Ants Collecting Feathers: More of the Story Revealed

Back in 2015, we asked why ants collect feathers. We suggested food, moisture, or that feathers are left behind by anting birds.

Photograph by (Bob) Ricardo Solar at Flickr, shared under Attribution-NonCommercial-ShareAlike 2.0 Generic (CC BY-NC-SA 2.0)

Now a recent article in Scientific American has another answer. Brazilian scientist Inácio Gomes, of the Federal University of Viçosa,  suggests Pheidole oxyops surround their nests with feathers to lure other insects to the area, where they fall in. Thus, the decorated ant nests serve as pitfall traps.

Gomes discounted the moisture idea by adding wet cotton balls. The added source of water apparently did not change the ants’ behavior.

This is cool, but since ants also drag the feathers into  the nest, it is likely there is still more to learn.

The original study was published in Ecological Entomology in Feb. 2019.

Buzz Pollination for National #PollinatorWeek

It’s  National Pollinator Week (June 17-23, 2019).

Right in time to participate, I caught a pollinator on video last week.

As I was walking past a sweet potato bush (also  known as blue potato bush, Lycianthes rantonnetii) I heard a familiar “bizzzzz” sound.

You may have to turn up your speaker because it isn’t very loud. I apologize for the background sounds. It is near a school.


Do you know why the bee is making that sound?

The answer has to do with the structure of the flower. At the bright yellow center are a tight bundle of anthers, the structures that make pollen. The visiting bee bites down on the anthers, curls her abdomen around them and vibrates. When she does this, pollen comes spilling out like when we shake salt from a shaker.

The pollen that falls onto the bee’s body goes back to the nest to be used as food. If any of the pollen brushes onto or hits the female parts of the flower (stigma), the flower is pollinated.  Because the vibration makes a sound we can hear, it is called buzz pollination.

A number of species of solitary bees –including carpenter bees — and bumble bees will visit this type of flower, but honey bees do not. I’ve noticed that the smaller bees make a higher-pitched sound like this one.

If you have ever eaten a tomato grown in a greenhouse, it was probably thanks to buzz pollination. Growers use bumble bees to pollinate tomatoes indoors and ensure a healthy crop.

So, the next time you hear a buzz, look around. It might be a pollinator in action.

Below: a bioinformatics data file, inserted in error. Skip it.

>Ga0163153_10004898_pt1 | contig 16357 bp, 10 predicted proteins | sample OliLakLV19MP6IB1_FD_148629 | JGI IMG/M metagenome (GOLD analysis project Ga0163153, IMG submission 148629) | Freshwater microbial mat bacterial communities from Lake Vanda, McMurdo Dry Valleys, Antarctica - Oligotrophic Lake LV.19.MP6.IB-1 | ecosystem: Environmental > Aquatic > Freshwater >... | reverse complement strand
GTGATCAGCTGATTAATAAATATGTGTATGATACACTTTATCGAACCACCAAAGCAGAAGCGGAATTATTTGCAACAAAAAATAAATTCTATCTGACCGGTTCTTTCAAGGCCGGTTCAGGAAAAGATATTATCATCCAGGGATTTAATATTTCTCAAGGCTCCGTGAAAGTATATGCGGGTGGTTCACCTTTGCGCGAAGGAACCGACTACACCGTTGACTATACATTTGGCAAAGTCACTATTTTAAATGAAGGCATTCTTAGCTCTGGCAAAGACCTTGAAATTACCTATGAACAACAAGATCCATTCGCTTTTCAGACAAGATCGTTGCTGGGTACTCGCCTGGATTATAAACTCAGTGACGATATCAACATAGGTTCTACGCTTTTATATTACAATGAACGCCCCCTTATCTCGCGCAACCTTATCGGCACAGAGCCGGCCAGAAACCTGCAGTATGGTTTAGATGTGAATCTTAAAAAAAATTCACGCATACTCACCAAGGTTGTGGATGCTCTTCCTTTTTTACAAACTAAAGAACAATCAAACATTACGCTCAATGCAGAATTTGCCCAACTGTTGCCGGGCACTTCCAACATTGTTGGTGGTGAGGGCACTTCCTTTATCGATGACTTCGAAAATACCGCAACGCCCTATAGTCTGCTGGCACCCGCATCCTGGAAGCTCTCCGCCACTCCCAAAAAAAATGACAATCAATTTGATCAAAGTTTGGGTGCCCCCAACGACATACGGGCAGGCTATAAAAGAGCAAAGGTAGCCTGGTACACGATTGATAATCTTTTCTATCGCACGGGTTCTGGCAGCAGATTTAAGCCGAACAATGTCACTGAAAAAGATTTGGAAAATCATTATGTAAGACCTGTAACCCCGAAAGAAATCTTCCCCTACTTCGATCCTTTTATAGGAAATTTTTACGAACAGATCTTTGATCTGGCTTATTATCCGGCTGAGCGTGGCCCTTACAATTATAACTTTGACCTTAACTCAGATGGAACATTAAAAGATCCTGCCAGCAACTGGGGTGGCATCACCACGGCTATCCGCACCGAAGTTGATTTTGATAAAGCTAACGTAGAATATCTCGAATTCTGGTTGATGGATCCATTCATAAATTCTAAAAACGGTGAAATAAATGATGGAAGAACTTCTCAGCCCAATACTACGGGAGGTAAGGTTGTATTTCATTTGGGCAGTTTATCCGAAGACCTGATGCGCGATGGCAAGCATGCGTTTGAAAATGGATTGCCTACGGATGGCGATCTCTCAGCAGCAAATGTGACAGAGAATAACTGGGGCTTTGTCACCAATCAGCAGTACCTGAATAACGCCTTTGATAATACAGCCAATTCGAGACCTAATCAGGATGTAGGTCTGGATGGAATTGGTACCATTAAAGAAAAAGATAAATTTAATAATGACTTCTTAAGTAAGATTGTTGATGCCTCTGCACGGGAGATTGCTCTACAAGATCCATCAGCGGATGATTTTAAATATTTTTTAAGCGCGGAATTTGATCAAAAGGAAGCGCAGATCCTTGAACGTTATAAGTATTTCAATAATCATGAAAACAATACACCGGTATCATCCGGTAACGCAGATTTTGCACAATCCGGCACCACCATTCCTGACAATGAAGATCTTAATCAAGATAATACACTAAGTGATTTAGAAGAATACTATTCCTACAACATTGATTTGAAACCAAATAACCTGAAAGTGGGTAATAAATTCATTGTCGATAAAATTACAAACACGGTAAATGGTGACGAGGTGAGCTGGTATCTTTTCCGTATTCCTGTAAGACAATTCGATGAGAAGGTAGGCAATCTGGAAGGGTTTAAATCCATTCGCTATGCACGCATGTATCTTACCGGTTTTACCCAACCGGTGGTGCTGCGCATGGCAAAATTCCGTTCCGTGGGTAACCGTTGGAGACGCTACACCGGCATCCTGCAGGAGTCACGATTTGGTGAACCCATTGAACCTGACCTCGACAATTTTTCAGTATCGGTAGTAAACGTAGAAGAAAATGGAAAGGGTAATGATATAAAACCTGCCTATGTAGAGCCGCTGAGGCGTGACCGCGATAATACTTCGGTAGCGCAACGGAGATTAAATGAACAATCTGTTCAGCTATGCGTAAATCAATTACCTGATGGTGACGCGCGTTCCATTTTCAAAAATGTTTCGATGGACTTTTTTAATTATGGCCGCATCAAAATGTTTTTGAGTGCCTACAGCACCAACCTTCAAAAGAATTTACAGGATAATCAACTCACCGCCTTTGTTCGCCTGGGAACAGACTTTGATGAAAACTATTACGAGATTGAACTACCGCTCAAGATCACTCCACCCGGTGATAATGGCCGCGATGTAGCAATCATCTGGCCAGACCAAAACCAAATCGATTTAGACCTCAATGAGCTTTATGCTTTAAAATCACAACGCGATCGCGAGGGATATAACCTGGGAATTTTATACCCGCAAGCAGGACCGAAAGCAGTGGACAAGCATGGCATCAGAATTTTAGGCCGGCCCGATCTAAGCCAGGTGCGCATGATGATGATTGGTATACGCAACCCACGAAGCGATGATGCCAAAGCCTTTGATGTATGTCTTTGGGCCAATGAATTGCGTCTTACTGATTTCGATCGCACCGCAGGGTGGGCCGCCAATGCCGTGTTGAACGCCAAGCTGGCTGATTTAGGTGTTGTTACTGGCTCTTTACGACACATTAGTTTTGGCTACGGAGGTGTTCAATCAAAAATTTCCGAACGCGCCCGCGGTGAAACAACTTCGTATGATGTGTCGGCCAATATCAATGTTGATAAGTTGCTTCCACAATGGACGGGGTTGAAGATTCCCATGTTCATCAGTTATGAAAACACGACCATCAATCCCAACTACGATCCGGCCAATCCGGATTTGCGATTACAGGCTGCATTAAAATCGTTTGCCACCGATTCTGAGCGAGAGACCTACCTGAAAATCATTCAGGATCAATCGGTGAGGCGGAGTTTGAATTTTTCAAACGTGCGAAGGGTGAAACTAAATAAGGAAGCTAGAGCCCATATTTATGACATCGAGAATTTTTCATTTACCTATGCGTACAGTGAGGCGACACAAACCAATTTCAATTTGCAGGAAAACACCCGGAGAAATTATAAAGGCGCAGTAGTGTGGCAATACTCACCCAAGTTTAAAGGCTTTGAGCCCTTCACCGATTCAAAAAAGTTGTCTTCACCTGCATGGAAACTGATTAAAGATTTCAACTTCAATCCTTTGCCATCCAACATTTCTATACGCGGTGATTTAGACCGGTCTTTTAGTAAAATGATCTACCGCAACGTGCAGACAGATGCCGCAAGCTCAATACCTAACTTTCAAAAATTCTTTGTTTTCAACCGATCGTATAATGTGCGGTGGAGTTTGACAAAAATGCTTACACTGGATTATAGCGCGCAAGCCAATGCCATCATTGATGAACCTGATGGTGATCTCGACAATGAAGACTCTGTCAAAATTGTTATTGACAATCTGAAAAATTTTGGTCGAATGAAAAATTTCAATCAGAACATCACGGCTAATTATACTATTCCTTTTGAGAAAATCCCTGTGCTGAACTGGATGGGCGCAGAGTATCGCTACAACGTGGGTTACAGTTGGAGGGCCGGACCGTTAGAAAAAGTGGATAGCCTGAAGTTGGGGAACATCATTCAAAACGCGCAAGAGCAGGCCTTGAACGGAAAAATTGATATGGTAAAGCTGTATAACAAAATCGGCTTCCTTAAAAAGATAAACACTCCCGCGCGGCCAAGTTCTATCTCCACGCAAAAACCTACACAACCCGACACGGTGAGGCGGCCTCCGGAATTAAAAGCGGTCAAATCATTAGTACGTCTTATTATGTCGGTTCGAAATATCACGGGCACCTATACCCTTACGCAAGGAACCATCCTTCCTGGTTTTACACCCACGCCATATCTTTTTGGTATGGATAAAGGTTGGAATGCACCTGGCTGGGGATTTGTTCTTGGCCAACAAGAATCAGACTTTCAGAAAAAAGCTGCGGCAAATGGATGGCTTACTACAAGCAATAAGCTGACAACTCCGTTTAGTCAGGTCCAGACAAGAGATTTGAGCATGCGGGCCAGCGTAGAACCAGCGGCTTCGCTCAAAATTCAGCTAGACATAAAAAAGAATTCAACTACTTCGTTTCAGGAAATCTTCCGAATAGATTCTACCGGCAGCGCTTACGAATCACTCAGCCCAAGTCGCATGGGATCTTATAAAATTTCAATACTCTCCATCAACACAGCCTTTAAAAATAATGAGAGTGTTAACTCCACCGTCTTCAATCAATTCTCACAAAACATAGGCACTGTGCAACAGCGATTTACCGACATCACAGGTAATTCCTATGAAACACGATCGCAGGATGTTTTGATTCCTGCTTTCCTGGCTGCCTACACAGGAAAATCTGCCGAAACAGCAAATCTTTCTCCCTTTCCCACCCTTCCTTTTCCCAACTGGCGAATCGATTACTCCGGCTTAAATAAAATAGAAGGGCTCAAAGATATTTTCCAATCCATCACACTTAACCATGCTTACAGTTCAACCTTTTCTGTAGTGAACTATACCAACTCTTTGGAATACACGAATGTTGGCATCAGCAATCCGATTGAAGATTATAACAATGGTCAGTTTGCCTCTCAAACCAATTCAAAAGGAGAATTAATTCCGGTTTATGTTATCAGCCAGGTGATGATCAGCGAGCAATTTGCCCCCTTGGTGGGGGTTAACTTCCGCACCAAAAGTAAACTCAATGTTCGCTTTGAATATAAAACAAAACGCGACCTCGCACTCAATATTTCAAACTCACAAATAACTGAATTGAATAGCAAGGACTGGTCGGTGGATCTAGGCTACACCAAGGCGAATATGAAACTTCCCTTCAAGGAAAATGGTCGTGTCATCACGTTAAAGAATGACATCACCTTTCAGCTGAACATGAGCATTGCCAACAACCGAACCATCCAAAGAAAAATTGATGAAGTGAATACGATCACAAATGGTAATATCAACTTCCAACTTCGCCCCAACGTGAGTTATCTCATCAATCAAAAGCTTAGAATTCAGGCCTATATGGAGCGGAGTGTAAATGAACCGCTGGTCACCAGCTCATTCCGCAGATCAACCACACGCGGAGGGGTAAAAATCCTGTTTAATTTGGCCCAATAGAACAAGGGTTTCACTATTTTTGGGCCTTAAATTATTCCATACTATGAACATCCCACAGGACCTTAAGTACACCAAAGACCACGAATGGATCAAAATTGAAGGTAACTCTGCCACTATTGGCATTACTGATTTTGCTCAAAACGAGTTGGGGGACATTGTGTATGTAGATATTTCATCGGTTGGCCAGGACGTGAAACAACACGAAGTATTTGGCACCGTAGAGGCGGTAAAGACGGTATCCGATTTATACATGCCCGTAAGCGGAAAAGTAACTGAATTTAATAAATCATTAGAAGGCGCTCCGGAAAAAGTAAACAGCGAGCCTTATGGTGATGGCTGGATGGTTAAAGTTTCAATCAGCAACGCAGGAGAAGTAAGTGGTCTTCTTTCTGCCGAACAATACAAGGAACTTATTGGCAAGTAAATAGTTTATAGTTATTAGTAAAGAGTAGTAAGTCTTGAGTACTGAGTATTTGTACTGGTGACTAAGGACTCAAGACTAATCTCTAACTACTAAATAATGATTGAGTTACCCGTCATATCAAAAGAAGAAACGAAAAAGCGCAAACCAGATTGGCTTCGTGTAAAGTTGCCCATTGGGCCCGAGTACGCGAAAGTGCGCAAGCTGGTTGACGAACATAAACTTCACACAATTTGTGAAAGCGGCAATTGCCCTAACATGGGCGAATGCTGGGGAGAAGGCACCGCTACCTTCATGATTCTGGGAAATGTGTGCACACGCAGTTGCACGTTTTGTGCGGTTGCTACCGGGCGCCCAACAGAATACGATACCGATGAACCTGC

If you’d like to find out more about National Pollinator Week activities, visit their website.

Question for the Consult-Ant about Ant farms

There’s a question for the Consult-Ant this week. (The “Consult-Ant” started on the Leaping from the Box website, where I answered questions about ants and ant farms. From now on I will post the answers here, and when Karen has time she will also post the answers on her site.)


1. How many ants would be comfortable and happy in an ant farm with sand? 

The answer depends on what kind of ant and how big the ant farm is. One of the small commercial ant farms will hold a dozen or so big ants like harvester ants to roughly 50 tiny ants of the smallest species.

Note about sand: Some commercial ant farms come with sand because it is easier to fill the farm. However, sand has two distinct disadvantages. First of all, it dries out very quickly. Because ants need at least a little moisture to survive, it will need to be watered regularly. Another problem is that it is easy to over water. And finally, tunnels in sand, particularly dry sand, collapse easily, trapping the ants.

In the past people used plaster for ant nests, but it grows mold quickly. Nowadays it is more common to see grout or clay to form chambers for the ants to live in.

2. Also can a queen be put in a farm like this to make the experience last longer then a few weeks to a couple of months?

As for your second question, treated properly, queen ants should live for a number of years, perhaps even decade or more. However, it is important to provide the best care for the specific kind you have.

If you are interested in raising ants, I strongly suggest you explore on of ant-keeping forums, such as or the other forums listed here.

Happy anting!

A system for raising small ants